Kailani too, while she is not without problems, is a very sweet picture of daughterhood, standing by her father and respecting him even though he’s poor, childish, and bumbling. She helps him faithfully, and accepts the fact that he can’t afford to send her to college with grace and contentment. He in turn loves her with all his heart, and is willing to risk his life in an endeavor to make her life better, even if it is in foolhardy ways.

The Bad

While the film is fairly clean, there are some small content issues. Kailani is very immodestly dressed throughout the film, in short shorts and a very revealing tank top. At one point, while trying to help Sean get her attention, Hank suggests he pop his pecs, and demonstrates the technique. While the tone is definitely comedic rather than sexual, and Sean is disgusted, this is definitely a concern. A character gets covered in bird excrement, and there are one or two other similarly mild crude jokes.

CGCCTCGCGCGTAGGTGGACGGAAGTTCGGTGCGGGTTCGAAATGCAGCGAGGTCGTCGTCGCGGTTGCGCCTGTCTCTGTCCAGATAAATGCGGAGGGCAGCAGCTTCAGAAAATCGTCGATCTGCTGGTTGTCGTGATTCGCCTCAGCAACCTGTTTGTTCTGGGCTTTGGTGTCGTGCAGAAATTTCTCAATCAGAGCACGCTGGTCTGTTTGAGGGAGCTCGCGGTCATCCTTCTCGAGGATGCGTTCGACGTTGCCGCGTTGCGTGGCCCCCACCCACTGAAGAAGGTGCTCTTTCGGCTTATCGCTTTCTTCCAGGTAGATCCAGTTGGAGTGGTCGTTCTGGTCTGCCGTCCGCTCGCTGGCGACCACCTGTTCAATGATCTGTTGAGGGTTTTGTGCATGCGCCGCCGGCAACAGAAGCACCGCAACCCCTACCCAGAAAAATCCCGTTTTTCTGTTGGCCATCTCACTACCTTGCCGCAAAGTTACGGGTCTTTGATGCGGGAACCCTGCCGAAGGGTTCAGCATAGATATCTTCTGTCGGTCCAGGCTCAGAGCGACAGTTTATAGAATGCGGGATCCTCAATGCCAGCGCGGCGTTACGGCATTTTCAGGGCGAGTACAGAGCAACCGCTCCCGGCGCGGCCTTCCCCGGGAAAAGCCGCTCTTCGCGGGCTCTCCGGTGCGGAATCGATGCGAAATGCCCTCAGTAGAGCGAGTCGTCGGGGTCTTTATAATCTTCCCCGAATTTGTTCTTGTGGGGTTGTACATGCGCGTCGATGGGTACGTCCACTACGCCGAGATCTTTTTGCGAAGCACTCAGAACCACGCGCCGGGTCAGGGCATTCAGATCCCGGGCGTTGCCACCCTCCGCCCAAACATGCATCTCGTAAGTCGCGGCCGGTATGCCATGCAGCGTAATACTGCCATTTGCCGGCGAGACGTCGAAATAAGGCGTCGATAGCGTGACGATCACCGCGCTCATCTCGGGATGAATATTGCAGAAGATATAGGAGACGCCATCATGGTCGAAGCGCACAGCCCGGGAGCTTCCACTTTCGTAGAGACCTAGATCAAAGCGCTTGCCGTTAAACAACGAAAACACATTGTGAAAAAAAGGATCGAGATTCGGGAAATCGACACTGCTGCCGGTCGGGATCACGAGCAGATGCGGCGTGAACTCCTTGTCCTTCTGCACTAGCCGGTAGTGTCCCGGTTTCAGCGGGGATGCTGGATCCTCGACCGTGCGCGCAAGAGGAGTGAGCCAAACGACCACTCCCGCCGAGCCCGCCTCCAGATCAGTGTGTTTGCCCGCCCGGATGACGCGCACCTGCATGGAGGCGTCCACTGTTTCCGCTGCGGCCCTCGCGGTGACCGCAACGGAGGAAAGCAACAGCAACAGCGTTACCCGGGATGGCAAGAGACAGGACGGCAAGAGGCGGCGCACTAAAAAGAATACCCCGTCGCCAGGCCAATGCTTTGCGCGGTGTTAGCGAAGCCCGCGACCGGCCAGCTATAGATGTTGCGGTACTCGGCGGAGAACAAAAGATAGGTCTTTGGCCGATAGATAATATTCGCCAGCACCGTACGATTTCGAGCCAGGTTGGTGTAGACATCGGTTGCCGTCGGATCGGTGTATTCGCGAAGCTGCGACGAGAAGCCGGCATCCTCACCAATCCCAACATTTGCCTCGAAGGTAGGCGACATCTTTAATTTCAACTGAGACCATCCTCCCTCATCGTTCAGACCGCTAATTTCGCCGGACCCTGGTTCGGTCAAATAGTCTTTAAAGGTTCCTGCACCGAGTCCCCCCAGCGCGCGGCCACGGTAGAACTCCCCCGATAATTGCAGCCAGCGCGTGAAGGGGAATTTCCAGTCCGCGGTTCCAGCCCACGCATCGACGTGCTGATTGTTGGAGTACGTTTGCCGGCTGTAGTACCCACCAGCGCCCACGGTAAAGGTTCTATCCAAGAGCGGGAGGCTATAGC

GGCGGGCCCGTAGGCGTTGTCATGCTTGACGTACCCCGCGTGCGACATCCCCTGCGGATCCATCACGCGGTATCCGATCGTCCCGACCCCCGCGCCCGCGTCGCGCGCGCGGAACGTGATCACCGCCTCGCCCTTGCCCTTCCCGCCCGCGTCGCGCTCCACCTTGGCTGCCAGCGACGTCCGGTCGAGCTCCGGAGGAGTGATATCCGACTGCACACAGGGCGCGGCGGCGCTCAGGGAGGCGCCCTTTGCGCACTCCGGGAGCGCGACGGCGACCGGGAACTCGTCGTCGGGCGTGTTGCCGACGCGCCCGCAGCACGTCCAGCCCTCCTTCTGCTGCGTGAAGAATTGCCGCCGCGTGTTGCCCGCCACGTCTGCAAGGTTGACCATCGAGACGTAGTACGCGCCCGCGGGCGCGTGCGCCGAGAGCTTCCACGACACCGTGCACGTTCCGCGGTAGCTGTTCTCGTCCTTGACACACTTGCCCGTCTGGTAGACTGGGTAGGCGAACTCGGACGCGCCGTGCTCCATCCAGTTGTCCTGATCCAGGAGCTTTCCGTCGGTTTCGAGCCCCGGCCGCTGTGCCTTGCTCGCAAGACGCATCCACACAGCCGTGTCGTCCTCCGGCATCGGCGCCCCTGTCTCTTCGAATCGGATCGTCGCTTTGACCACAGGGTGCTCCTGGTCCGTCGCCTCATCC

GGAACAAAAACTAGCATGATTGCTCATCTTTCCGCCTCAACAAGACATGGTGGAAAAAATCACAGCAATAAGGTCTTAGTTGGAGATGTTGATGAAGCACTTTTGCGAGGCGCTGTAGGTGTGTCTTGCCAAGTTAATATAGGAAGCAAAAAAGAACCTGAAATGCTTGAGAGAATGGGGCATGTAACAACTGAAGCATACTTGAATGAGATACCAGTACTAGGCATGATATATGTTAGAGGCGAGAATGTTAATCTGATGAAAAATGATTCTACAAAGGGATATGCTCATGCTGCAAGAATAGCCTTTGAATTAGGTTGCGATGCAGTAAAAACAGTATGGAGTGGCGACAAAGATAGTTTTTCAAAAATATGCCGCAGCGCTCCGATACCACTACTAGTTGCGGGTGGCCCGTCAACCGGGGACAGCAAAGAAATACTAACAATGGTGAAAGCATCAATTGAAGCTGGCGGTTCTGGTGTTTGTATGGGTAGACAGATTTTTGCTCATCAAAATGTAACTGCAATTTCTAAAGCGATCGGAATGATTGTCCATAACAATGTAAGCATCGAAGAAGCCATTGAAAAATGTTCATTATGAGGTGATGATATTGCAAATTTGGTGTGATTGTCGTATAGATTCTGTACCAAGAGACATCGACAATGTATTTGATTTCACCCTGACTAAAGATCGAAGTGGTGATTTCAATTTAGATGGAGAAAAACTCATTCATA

Also, Sean’s attitude for most of the film is very rebellious, to the extent that it is a bit bothersome even though he learns better by the end. The film opens with him on his motorcycle, trying to evade the police after breaking into a satellite facility. He speaks disrespectfully to his stepfather on numerous occasions, though he does learn to respect him greatly by the end.

The romance in the film, while fairly clean, is problematic. Sean is immediately attracted to Kailani, and spends many moments of the film trying to catch her attention, even lying about his hobbies at one point. She is, however, somewhat more serious about it, and calmly deflects his attentions for most of the film. She appears more serious about the relationship, admitting to her father at one point that she does like Sean, but doesn’t see a reason to pursue or accept a relationship, since they will go separate ways after the adventure. However, she does finally give in, and kisses him in the end.

The only other concern is the potential scariness of many scenes — flying into the eye of the storm, the characters being chased by giant lizards and birds, and nearly being zapped by an enormous electric eel, among many other dangers. Kailani encounters a skeleton at one point in the film, and one character dislocates his ankle. While it wasn’t anything excessive, it is worth noting for younger viewers.